Above: Tutor Al Odierno and student Marc
Tutor Al Odierno firmly believes that much of the good in this world is done by people who labor quietly in the background. Well, it doesn’t get much quieter than a back table at the county library branch in Edgewater. There, Al and his student Marc meet for two hours each week to work on reading, writing, communication, and organization skills.
Marc, who lives in Davidsonville, works full-time for the Prince George’s County school system in their bus maintenance division. But his true love is centered on his work as a volunteer firefighter at the Woodland Beach firehouse, where he hopes to become an EMT someday. When Marc realized that his literacy skills needed improvement, his captain at the firehouse–who admired Marc’s hard work and positive attitude–recommended that he contact the AACLC.
Once he started working with his tutor Al, it quickly became apparent that Marc had brought his impressive work ethic and good cheer to each tutoring session. “Aside from being a motivated, patient, and dogged learner, Marc also has keen intellectual curiosity,” notes Al. “Each week we read an article or letter-to-the-editor from The Capital, and then talk about it. Once, when we were reading a particularly long article together, we had to stop mid-way to go on to something else. But Marc insisted we return and read the whole thing; he wanted to have a complete understanding of the article. That made my night!”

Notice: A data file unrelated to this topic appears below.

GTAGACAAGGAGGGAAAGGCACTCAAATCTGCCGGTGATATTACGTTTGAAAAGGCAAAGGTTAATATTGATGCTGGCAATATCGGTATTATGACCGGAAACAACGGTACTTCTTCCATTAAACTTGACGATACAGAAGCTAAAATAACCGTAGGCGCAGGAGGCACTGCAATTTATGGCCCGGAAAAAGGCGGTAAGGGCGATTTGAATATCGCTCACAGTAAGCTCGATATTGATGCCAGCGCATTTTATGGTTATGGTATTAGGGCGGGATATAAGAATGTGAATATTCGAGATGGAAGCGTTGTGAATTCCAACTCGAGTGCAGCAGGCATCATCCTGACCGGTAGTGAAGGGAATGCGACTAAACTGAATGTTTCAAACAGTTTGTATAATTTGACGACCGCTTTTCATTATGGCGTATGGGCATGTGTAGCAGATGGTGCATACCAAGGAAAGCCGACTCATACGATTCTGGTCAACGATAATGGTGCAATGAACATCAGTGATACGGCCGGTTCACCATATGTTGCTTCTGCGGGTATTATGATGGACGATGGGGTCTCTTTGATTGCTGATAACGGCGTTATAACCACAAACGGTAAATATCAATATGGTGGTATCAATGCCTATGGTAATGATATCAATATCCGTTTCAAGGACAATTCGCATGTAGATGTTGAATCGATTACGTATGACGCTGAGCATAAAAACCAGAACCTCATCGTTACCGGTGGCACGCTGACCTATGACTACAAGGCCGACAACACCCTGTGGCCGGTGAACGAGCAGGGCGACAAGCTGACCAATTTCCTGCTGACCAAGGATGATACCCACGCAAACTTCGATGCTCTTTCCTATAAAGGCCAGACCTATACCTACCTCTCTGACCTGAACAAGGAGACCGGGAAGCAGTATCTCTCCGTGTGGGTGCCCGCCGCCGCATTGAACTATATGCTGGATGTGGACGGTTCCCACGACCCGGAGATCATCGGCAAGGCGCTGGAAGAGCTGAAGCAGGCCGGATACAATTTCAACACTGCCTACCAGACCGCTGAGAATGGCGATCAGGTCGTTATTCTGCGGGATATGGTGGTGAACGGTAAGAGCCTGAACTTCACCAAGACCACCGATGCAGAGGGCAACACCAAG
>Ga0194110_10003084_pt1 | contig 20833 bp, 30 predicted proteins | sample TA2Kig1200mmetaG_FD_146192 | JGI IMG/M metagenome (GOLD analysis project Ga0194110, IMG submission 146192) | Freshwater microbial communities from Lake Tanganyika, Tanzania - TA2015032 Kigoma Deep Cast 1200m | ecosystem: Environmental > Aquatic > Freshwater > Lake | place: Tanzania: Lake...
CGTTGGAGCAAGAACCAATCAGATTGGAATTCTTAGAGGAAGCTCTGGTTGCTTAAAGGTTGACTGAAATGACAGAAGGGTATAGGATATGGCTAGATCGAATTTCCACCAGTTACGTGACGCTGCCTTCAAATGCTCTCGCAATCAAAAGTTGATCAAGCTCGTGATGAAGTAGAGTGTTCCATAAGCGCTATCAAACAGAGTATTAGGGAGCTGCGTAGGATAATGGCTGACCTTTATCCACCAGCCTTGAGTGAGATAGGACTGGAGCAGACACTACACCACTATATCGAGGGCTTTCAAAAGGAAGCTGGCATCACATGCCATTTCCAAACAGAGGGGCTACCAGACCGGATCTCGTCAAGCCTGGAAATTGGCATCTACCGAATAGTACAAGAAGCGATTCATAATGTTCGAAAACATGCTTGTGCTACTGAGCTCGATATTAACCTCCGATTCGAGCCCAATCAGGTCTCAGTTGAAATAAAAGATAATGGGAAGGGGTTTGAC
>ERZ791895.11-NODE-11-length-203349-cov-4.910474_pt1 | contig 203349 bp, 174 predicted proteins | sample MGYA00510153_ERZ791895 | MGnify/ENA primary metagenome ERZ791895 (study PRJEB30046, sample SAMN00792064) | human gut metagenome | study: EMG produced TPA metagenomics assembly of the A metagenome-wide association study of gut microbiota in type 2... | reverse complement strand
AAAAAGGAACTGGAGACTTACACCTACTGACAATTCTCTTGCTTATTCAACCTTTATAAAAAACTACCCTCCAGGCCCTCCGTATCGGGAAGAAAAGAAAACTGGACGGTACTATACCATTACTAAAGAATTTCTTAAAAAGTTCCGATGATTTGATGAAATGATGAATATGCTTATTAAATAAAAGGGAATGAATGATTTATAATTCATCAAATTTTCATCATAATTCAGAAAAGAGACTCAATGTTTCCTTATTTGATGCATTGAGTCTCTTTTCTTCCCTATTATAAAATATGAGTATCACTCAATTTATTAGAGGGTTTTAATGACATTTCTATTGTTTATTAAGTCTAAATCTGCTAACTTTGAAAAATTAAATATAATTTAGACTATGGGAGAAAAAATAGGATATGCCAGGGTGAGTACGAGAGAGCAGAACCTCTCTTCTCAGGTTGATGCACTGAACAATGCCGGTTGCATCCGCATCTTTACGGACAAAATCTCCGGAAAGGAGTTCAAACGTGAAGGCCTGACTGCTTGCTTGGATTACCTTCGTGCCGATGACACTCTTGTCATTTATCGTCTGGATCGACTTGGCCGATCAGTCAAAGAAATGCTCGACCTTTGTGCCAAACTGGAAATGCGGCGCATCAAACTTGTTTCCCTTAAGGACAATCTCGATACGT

Marc says he realizes how reading well is not only an important practical skill; it also creates opportunities for “a better life and lifestyle.” He sums up his experience with the AACLC: “It’s definitely been worthwhile. The ‘one-on-one’ teaching approach works very well for me.”
Tutor Al agrees. “I’m a pretty traditional educator in a lot of ways, but it’s become more clear to me than ever before that people learn in different ways. When I was educated, teachers followed a one-size-fits-all approach that didn’t always work so well. Today’s educational system is very aware of learning differences, but cannot realistically address every single one. At the Literacy Council we are able to do just that–and it’s not that complicated. We simply return education to its essence: face-to-face human interaction.”